Compare any two graphics cards:
GeForce 8600 GS (OEM) vs GeForce GTX 650
IntroThe GeForce 8600 GS (OEM) comes with clock speeds of 540 MHz on the GPU, and 400 MHz on the 256 MB of DDR2 RAM. It features 32 SPUs along with 16 TAUs and 8 Rasterization Operator Units.
Compare all of that to the GeForce GTX 650, which has a GPU core clock speed of 1058 MHz, and 2048 MB of GDDR5 RAM running at 1250 MHz through a 128-bit bus. It also features 384 SPUs, 32 Texture Address Units, and 16 Raster Operation Units.
(No game benchmarks for this combination yet.)
Power Usage and Theoretical Benchmarks
Power Consumption (Max TDP)
As far as performance goes, the GeForce GTX 650 should theoretically be quite a bit better than the GeForce 8600 GS (OEM) overall. (explain)
Texel RateThe GeForce GTX 650 should be a lot (approximately 292%) better at texture filtering than the GeForce 8600 GS (OEM). (explain)
Pixel RateThe GeForce GTX 650 is quite a bit (approximately 292%) more effective at FSAA than the GeForce 8600 GS (OEM), and also capable of handling higher resolutions more effectively. (explain)
Please note that the above 'benchmarks' are all just theoretical - the results were calculated based on the card's specifications, and real-world performance may (and probably will) vary at least a bit.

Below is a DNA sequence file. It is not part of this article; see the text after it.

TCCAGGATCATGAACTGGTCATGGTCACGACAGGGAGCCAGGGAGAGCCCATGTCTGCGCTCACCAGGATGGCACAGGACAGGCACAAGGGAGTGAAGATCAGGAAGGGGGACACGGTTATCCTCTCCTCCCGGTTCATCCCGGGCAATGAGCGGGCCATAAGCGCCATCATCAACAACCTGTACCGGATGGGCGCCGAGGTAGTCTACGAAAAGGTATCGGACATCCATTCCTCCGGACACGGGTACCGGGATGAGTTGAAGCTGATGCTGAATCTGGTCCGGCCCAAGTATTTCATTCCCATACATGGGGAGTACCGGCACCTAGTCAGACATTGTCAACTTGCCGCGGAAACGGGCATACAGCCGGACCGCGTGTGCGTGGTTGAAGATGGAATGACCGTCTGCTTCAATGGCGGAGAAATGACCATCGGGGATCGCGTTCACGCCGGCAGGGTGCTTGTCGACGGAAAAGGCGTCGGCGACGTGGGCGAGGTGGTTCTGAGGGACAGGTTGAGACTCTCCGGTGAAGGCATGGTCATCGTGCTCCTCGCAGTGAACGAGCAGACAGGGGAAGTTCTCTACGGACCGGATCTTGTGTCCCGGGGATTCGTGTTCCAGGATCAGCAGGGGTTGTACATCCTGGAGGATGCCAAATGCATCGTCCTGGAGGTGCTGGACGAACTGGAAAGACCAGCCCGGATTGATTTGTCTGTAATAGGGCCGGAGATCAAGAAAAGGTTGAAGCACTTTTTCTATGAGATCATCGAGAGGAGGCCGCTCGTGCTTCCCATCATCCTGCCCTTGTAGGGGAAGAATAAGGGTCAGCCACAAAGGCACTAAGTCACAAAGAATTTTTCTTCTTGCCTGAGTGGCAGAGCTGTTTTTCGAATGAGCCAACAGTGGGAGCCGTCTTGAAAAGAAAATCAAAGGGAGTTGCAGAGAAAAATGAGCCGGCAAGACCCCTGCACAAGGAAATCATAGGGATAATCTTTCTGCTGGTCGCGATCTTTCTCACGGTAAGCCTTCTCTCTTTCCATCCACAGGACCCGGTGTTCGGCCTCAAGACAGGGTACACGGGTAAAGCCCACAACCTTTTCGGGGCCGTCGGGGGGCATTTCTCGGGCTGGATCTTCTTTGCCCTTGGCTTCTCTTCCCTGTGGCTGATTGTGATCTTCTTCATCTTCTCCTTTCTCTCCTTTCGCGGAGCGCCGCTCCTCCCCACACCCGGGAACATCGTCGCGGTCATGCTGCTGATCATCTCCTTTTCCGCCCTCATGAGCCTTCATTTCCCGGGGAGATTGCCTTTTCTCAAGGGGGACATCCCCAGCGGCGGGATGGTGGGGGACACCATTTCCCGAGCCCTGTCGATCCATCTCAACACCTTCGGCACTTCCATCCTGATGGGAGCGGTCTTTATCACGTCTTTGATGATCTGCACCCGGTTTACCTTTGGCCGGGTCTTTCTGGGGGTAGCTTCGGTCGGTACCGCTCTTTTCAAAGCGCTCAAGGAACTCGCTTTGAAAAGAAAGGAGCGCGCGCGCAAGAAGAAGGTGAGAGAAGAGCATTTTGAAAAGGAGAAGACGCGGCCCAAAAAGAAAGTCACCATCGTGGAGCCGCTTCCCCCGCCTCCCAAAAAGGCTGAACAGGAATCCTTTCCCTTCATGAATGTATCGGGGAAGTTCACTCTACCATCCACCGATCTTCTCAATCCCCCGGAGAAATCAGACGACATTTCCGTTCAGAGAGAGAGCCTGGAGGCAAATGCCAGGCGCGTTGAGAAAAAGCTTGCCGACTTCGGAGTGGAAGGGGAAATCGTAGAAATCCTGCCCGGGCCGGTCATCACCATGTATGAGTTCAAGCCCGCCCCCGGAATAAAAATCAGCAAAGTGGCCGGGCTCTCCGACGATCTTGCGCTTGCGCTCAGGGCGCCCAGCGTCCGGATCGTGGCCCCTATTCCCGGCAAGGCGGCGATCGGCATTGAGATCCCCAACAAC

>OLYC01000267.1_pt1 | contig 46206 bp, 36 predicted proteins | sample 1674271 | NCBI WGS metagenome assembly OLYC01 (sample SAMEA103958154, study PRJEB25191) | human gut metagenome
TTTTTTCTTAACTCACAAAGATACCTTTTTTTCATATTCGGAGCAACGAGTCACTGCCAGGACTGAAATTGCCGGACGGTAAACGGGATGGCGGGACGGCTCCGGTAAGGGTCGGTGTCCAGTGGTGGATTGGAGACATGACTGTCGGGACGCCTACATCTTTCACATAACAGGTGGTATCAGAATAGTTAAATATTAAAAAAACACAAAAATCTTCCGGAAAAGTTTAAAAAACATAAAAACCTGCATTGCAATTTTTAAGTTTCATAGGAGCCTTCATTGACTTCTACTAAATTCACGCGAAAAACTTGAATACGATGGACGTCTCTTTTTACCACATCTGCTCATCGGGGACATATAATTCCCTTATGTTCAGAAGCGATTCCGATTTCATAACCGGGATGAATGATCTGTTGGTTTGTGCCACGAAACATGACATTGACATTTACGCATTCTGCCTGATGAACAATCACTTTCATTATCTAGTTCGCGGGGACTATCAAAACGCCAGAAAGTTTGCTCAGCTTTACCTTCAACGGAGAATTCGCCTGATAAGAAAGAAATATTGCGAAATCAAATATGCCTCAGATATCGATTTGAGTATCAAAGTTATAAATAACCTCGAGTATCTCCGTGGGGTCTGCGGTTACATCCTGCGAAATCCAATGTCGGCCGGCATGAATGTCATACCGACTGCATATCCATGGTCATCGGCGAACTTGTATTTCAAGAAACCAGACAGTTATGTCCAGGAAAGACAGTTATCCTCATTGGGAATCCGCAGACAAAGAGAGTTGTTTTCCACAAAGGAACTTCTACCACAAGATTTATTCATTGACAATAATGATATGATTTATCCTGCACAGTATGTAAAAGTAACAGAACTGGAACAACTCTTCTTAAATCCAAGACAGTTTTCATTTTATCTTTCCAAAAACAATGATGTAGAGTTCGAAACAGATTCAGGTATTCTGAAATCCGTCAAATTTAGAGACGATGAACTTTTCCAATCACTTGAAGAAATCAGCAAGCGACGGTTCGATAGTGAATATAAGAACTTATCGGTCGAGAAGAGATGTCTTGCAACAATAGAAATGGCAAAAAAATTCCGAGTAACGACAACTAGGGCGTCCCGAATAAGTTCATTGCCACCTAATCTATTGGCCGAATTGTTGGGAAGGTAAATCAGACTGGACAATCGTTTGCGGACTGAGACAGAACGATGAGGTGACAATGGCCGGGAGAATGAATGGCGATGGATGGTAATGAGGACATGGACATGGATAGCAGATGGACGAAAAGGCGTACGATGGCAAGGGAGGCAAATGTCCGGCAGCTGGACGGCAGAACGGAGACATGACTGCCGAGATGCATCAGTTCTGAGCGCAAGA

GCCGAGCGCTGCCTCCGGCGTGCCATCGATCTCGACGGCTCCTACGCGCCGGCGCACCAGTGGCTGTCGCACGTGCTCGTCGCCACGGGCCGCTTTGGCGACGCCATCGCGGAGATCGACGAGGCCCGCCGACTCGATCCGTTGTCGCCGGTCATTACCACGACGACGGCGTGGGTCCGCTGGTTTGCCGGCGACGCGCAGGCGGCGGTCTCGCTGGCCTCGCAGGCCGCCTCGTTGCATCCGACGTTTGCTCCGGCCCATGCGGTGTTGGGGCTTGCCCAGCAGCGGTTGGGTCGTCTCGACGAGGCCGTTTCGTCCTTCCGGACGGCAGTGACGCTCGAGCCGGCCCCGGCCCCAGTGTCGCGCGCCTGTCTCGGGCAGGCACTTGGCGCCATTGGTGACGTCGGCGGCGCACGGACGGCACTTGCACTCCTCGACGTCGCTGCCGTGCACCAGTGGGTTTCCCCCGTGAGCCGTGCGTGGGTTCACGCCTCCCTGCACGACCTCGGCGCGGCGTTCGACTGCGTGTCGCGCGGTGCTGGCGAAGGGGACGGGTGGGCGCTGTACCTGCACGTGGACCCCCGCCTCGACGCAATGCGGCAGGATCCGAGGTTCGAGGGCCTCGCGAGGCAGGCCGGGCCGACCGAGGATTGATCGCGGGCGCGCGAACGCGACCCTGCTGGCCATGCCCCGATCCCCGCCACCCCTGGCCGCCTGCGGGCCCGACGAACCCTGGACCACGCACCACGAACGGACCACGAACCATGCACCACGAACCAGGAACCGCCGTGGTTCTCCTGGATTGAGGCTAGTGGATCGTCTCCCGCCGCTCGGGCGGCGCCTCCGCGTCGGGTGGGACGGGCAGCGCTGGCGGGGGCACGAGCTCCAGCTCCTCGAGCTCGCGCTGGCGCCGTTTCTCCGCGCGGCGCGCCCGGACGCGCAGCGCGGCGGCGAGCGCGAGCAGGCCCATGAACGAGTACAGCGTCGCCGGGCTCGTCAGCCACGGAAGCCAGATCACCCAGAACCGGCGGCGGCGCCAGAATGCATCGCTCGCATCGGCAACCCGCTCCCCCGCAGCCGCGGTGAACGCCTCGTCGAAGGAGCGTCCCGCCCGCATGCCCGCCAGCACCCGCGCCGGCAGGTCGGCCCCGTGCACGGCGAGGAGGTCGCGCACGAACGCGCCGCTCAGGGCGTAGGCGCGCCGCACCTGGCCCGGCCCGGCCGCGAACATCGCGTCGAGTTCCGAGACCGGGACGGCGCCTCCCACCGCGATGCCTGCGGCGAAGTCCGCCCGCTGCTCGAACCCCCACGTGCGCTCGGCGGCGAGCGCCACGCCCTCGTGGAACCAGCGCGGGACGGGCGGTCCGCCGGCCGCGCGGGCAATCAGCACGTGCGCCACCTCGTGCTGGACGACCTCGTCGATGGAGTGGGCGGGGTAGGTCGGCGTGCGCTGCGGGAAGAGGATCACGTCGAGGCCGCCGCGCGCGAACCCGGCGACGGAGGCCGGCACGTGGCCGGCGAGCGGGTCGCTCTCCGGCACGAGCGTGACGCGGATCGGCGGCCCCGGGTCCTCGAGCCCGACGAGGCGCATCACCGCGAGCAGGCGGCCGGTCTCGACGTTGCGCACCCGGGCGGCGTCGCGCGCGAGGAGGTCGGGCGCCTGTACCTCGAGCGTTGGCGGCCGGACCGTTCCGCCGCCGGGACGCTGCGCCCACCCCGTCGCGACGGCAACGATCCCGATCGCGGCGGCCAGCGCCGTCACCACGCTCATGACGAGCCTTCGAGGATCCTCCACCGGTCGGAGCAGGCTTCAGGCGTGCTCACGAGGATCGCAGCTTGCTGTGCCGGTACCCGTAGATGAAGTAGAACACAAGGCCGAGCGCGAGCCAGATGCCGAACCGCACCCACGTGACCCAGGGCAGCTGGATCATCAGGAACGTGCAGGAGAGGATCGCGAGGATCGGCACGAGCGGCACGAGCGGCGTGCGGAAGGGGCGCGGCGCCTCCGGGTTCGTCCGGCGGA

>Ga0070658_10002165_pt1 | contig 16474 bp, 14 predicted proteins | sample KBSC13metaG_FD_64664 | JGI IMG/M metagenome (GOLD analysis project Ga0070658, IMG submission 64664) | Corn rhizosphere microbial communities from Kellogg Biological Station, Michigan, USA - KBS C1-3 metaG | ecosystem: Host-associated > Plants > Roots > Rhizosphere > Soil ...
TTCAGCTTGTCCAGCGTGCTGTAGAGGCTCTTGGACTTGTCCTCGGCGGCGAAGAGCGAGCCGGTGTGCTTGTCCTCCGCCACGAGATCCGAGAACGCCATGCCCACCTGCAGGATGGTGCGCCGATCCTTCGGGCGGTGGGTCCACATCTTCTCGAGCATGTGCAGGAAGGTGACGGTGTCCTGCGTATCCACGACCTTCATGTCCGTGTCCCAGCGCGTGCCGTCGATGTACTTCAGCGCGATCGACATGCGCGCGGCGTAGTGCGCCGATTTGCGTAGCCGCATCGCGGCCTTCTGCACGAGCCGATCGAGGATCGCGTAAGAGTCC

Please note that the price comparisons are based on search keywords - sometimes it might show cards with very similar names that are not exactly the same as the one chosen in the comparison. We do try to filter out the wrong results as best we can, though.
Memory Bandwidth: Bandwidth is the maximum amount of information (measured in megabytes per second) that can be transported across the external memory interface within a second. It is worked out by multiplying the bus width by the speed of its memory. If it uses DDR memory, it should be multiplied by 2 once again. If DDR5, multiply by ANOTHER 2x. The better the memory bandwidth, the better the card will be in general. It especially helps with anti-aliasing, HDR and higher screen resolutions.
Texel Rate: Texel rate is the maximum texture map elements (texels) that are applied in one second. This is calculated by multiplying the total number of texture units of the card by the core speed of the chip. The better this number, the better the card will be at handling texture filtering (anisotropic filtering - AF). It is measured in millions of texels processed in a second.
Pixel Rate: Pixel rate is the maximum number of pixels the graphics card could possibly write to its local memory in one second - measured in millions of pixels per second. Pixel rate is worked out by multiplying the amount of colour ROPs by the clock speed of the card. ROPs (Raster Operations Pipelines - aka Render Output Units) are responsible for filling the screen with pixels (the image). The actual pixel fill rate is also dependant on many other factors, most notably the memory bandwidth - the lower the memory bandwidth is, the lower the potential to get to the max fill rate.